It is perhaps a testament to the strength democratic rule has gained in Pakistan that Prime Minister Yousaf Raza Gilani’s conviction for contempt of court has resulted in no major changes in expectations of the country’s economic future.
Economists and market analysts interviewed by The Express Tribune largely brushed off the verdict, saying that while they would be carefully monitoring the political developments over the coming days, they do not expect a major change in either the coming year’s budget deficit, nor the stability of the economy as a whole, nor even the country’s capital markets.
“People will only be worried if the political drama gets really messy,” said Imtiaz Gadar, an economist at KASB Securities, an investment bank.
Gadar believes that the overall outlook for the economy remains unchanged. “It is an election year, so we know that none of the economic reforms we need will actually happen. That expectation remains unchanged. We also expected the government would increase spending [in fiscal year 2013]. That expectation is also the same.”
Some economists actually have a favourable view of the higher government spending. Muzzammil Aslam, a macroeconomic analyst at JS Global Capital, argues that it would effectively act as a stimulus to a sluggish economy. He also brushes off concerns that it might increase inflation.
The expectations for the budget deficit itself for fiscal year 2013 – an election year – while high, are outlandish. “We estimate that the deficit will come to about 5.8% of the total size of the economy,” said Gadar.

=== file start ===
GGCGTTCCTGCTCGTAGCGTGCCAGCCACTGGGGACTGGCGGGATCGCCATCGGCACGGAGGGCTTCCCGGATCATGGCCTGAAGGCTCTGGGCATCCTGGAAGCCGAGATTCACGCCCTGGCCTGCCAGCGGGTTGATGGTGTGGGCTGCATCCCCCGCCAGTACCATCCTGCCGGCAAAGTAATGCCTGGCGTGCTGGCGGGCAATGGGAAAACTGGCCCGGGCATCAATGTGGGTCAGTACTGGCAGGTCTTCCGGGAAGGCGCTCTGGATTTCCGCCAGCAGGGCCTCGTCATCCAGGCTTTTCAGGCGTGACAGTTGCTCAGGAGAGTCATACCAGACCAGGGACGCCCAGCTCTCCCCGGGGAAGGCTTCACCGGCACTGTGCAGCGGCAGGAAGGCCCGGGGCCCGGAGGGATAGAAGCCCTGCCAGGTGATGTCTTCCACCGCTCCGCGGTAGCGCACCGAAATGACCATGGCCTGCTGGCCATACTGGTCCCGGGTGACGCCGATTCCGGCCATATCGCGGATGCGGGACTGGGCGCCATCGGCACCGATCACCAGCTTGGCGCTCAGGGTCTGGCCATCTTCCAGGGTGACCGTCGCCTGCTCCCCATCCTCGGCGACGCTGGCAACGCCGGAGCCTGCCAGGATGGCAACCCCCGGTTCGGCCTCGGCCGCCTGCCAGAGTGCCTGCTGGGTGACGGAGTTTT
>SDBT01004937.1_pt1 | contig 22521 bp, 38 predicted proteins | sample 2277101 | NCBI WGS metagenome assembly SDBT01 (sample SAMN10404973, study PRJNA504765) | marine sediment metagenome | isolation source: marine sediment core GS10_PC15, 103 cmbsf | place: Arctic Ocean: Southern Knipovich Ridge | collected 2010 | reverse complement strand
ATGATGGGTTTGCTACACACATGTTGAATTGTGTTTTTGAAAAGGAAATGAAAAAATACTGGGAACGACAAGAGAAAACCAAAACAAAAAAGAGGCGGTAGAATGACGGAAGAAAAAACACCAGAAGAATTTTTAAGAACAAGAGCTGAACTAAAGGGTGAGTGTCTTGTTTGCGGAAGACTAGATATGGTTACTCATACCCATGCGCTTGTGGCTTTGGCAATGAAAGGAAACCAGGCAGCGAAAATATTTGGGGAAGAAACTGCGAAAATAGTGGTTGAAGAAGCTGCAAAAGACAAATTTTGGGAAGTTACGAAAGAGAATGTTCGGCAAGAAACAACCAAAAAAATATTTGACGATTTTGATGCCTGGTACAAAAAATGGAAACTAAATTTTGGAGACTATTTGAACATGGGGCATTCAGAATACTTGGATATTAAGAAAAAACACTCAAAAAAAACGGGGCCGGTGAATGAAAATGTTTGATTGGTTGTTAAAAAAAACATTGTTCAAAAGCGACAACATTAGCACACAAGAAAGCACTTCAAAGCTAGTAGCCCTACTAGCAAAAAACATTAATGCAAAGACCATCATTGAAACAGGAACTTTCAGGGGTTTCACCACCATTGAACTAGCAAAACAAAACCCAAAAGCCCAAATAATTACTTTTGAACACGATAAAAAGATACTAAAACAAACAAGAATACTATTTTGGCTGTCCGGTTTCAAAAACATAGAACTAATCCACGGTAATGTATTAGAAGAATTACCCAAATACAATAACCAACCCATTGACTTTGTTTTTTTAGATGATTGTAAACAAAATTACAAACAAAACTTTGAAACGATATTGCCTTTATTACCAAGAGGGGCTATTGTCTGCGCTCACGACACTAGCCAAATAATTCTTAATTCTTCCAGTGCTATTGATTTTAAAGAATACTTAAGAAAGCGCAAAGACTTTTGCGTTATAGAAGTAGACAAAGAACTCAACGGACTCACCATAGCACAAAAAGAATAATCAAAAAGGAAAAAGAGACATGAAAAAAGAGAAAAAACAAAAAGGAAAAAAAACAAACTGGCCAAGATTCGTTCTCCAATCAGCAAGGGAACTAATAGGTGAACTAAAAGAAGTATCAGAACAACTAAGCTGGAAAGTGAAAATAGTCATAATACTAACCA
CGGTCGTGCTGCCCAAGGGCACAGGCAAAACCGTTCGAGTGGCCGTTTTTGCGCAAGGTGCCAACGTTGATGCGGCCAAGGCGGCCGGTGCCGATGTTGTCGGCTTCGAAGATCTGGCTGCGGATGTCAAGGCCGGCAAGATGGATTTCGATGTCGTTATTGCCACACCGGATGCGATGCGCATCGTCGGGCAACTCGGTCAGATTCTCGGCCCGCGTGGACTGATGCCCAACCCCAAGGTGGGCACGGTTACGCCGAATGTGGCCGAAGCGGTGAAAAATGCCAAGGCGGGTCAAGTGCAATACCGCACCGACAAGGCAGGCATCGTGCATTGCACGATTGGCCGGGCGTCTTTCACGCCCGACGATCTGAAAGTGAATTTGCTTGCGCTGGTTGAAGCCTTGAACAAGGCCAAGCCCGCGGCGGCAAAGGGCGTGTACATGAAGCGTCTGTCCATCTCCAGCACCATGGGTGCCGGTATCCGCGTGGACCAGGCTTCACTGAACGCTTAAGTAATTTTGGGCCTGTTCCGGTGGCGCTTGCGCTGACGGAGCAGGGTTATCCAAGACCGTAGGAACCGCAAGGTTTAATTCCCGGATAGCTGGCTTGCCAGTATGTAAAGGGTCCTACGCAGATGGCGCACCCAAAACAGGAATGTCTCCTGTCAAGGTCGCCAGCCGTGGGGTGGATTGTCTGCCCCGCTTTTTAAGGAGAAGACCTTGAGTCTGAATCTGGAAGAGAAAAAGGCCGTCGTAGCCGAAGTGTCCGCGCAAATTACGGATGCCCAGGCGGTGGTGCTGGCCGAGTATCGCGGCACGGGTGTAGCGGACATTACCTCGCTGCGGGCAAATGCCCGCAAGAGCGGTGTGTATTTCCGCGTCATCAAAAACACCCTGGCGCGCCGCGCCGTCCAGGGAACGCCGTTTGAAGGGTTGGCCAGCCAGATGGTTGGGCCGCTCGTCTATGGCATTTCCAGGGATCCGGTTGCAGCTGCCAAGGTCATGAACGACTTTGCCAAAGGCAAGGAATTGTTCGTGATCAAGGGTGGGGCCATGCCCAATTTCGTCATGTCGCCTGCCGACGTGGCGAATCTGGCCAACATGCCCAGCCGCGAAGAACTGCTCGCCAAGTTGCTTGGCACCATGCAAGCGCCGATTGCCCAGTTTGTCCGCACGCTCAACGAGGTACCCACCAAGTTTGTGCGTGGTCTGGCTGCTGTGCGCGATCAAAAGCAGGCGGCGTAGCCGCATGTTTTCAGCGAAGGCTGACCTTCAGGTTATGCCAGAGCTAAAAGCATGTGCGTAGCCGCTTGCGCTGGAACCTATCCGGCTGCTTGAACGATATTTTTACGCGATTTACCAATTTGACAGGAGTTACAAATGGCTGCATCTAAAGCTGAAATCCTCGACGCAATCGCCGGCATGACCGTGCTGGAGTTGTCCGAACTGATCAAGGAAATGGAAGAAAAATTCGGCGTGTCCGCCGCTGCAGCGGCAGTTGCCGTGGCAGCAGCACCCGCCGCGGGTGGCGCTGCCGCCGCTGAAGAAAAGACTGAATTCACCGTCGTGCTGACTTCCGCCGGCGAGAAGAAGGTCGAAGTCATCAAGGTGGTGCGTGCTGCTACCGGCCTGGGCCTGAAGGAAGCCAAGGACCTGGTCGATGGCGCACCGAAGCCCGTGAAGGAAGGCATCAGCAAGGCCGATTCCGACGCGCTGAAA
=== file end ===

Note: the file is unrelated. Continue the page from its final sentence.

“We do not anticipate the budget deficit ballooning beyond 5%,” said the more optimistic Aslam.
As for the day’s events itself, the country’s capital markets had somewhat mixed reactions, though there was no crash of the sort seen after former Prime Minister Benazir Bhutto’s assassination. The bond market in Karachi was particularly indifferent, effectively yawning at today’s political drama. “There were no real changes in yields or volumes,” said one trader.
The stock market went through more of a see-saw, with very little trading taking place during the first half-hour after the Karachi Stock Exchange opened at 9:30 am. Then, at 10:07 am, when the verdict was first announced (or rather misinformation about the verdict came to be known), the market panicked. The KSE-100 index plunged 200 points (about 1.5%) over the next 90 minutes, before eventually rallying back into positive territory. Nonetheless, the market closed in negative territory, down 151 points, or about 1.1%.
Published in The Express Tribune, April 27th, 2012.